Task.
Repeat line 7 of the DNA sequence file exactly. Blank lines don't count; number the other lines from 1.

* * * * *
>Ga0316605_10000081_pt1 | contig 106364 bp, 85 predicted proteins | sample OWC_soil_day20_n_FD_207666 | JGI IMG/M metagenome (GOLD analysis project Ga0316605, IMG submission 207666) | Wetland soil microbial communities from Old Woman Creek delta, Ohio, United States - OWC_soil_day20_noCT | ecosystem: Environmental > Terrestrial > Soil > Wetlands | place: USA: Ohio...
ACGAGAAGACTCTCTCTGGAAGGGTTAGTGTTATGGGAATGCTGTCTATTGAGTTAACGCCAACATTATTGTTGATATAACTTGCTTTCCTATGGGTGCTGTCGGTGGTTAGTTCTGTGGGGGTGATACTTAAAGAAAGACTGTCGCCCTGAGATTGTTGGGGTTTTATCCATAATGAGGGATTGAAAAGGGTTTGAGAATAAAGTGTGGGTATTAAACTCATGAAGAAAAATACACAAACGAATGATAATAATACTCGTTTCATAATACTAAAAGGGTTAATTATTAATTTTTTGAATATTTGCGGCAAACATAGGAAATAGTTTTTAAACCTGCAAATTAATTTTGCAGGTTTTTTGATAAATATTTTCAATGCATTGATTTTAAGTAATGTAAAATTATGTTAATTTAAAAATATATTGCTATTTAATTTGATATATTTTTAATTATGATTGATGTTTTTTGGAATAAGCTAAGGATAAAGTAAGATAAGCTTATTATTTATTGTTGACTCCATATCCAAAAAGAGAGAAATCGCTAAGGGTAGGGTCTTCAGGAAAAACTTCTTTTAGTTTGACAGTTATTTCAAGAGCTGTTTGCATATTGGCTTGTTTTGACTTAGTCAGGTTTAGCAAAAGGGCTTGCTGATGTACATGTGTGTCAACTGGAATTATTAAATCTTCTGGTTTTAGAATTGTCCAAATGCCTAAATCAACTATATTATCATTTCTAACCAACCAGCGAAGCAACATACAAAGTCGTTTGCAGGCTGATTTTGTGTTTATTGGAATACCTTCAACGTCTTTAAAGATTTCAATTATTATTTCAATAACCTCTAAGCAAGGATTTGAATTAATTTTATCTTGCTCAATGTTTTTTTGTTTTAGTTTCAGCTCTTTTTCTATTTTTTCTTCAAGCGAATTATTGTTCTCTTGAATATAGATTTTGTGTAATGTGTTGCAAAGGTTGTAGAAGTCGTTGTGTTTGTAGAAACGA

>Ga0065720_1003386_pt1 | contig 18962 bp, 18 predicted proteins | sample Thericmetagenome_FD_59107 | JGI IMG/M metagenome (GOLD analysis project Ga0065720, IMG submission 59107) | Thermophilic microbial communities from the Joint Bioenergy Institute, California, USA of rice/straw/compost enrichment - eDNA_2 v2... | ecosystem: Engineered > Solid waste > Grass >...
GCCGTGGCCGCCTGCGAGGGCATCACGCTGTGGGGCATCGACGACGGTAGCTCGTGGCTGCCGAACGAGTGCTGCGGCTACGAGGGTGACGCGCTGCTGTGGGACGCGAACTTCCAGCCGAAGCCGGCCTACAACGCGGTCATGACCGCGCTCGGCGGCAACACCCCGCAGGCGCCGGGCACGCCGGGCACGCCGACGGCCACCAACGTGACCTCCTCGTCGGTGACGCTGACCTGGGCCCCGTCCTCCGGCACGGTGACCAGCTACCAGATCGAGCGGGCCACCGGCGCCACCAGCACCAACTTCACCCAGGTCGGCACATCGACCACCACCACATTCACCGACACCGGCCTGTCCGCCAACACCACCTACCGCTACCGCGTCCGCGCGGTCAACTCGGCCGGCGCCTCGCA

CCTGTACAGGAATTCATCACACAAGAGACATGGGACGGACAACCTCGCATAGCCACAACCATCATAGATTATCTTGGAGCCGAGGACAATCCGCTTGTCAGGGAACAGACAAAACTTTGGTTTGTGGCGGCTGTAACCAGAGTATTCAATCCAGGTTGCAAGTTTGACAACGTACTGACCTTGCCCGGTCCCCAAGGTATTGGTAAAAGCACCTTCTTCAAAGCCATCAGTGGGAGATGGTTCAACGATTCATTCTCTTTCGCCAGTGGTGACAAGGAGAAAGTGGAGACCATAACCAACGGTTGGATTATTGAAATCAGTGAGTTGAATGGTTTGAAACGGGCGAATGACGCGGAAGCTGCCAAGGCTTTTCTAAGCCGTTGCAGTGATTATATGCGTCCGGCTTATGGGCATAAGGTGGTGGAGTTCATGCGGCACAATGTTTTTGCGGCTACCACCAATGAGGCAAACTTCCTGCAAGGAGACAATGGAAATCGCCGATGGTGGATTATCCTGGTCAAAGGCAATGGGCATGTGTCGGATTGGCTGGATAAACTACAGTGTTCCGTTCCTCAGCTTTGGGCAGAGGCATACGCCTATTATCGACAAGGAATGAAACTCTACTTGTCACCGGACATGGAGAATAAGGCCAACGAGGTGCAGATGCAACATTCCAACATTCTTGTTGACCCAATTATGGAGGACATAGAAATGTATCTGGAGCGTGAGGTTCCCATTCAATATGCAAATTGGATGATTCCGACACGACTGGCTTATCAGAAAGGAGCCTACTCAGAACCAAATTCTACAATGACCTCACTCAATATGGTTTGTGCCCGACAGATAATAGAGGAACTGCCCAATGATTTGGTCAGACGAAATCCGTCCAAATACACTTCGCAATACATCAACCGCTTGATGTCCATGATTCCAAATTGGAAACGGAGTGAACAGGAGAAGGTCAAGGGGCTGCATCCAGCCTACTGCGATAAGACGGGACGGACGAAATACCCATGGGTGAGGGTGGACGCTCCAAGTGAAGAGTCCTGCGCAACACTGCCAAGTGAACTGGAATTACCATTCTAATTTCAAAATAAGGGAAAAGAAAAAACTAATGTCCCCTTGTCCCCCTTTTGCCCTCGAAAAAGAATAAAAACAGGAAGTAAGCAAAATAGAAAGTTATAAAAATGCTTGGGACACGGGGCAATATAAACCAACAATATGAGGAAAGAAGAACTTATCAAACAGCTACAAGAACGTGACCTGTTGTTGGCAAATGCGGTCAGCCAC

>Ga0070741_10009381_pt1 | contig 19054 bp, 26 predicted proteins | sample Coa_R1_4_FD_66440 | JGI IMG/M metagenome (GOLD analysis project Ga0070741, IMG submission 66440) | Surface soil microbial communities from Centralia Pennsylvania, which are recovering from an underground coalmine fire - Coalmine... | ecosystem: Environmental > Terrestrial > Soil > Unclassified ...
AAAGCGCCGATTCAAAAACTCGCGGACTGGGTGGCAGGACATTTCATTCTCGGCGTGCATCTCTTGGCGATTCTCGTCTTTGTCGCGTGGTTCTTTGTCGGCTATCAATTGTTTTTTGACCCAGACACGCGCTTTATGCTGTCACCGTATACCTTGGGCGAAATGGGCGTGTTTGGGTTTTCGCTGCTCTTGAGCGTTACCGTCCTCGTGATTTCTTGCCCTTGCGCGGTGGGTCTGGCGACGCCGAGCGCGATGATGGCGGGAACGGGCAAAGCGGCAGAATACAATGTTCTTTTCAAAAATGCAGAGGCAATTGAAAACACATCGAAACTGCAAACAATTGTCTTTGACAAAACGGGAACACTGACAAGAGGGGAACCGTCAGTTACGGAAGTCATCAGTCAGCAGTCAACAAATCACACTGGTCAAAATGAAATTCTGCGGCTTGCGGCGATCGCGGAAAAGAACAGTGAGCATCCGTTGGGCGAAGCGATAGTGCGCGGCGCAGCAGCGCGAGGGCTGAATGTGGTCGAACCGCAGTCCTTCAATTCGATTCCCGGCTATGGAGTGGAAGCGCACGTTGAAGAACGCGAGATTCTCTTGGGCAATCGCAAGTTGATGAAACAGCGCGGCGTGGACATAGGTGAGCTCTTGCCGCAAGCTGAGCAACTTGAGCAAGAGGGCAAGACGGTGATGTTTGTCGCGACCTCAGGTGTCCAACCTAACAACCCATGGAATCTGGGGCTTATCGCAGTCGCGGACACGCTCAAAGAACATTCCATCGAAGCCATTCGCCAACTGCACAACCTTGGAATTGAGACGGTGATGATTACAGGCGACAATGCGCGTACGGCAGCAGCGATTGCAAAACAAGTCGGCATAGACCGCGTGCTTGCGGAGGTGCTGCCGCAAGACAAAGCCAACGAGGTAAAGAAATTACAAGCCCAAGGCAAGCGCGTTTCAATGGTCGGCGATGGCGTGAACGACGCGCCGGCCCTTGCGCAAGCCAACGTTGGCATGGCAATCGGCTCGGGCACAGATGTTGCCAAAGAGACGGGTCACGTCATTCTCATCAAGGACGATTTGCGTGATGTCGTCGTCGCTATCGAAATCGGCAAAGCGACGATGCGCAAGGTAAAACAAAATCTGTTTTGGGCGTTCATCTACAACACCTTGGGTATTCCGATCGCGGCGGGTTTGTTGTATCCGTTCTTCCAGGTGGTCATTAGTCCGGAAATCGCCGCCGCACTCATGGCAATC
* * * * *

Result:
AAAGCGCCGATTCAAAAACTCGCGGACTGGGTGGCAGGACATTTCATTCTCGGCGTGCATCTCTTGGCGATTCTCGTCTTTGTCGCGTGGTTCTTTGTCGGCTATCAATTGTTTTTTGACCCAGACACGCGCTTTATGCTGTCACCGTATACCTTGGGCGAAATGGGCGTGTTTGGGTTTTCGCTGCTCTTGAGCGTTACCGTCCTCGTGATTTCTTGCCCTTGCGCGGTGGGTCTGGCGACGCCGAGCGCGATGATGGCGGGAACGGGCAAAGCGGCAGAATACAATGTTCTTTTCAAAAATGCAGAGGCAATTGAAAACACATCGAAACTGCAAACAATTGTCTTTGACAAAACGGGAACACTGACAAGAGGGGAACCGTCAGTTACGGAAGTCATCAGTCAGCAGTCAACAAATCACACTGGTCAAAATGAAATTCTGCGGCTTGCGGCGATCGCGGAAAAGAACAGTGAGCATCCGTTGGGCGAAGCGATAGTGCGCGGCGCAGCAGCGCGAGGGCTGAATGTGGTCGAACCGCAGTCCTTCAATTCGATTCCCGGCTATGGAGTGGAAGCGCACGTTGAAGAACGCGAGATTCTCTTGGGCAATCGCAAGTTGATGAAACAGCGCGGCGTGGACATAGGTGAGCTCTTGCCGCAAGCTGAGCAACTTGAGCAAGAGGGCAAGACGGTGATGTTTGTCGCGACCTCAGGTGTCCAACCTAACAACCCATGGAATCTGGGGCTTATCGCAGTCGCGGACACGCTCAAAGAACATTCCATCGAAGCCATTCGCCAACTGCACAACCTTGGAATTGAGACGGTGATGATTACAGGCGACAATGCGCGTACGGCAGCAGCGATTGCAAAACAAGTCGGCATAGACCGCGTGCTTGCGGAGGTGCTGCCGCAAGACAAAGCCAACGAGGTAAAGAAATTACAAGCCCAAGGCAAGCGCGTTTCAATGGTCGGCGATGGCGTGAACGACGCGCCGGCCCTTGCGCAAGCCAACGTTGGCATGGCAATCGGCTCGGGCACAGATGTTGCCAAAGAGACGGGTCACGTCATTCTCATCAAGGACGATTTGCGTGATGTCGTCGTCGCTATCGAAATCGGCAAAGCGACGATGCGCAAGGTAAAACAAAATCTGTTTTGGGCGTTCATCTACAACACCTTGGGTATTCCGATCGCGGCGGGTTTGTTGTATCCGTTCTTCCAGGTGGTCATTAGTCCGGAAATCGCCGCCGCACTCATGGCAATC